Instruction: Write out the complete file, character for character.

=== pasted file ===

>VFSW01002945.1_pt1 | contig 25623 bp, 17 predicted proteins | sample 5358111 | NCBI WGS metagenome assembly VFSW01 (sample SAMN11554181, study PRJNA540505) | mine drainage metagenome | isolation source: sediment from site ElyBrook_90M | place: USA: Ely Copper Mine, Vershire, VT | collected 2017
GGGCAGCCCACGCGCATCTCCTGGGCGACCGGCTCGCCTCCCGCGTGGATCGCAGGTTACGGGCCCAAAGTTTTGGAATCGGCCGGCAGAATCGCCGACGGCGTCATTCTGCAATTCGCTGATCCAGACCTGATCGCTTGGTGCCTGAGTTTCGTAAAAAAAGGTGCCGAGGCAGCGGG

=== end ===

>VFSW01002945.1_pt1 | contig 25623 bp, 17 predicted proteins | sample 5358111 | NCBI WGS metagenome assembly VFSW01 (sample SAMN11554181, study PRJNA540505) | mine drainage metagenome | isolation source: sediment from site ElyBrook_90M | place: USA: Ely Copper Mine, Vershire, VT | collected 2017
GGGCAGCCCACGCGCATCTCCTGGGCGACCGGCTCGCCTCCCGCGTGGATCGCAGGTTACGGGCCCAAAGTTTTGGAATCGGCCGGCAGAATCGCCGACGGCGTCATTCTGCAATTCGCTGATCCAGACCTGATCGCTTGGTGCCTGAGTTTCGTAAAAAAAGGTGCCGAGGCAGCGGG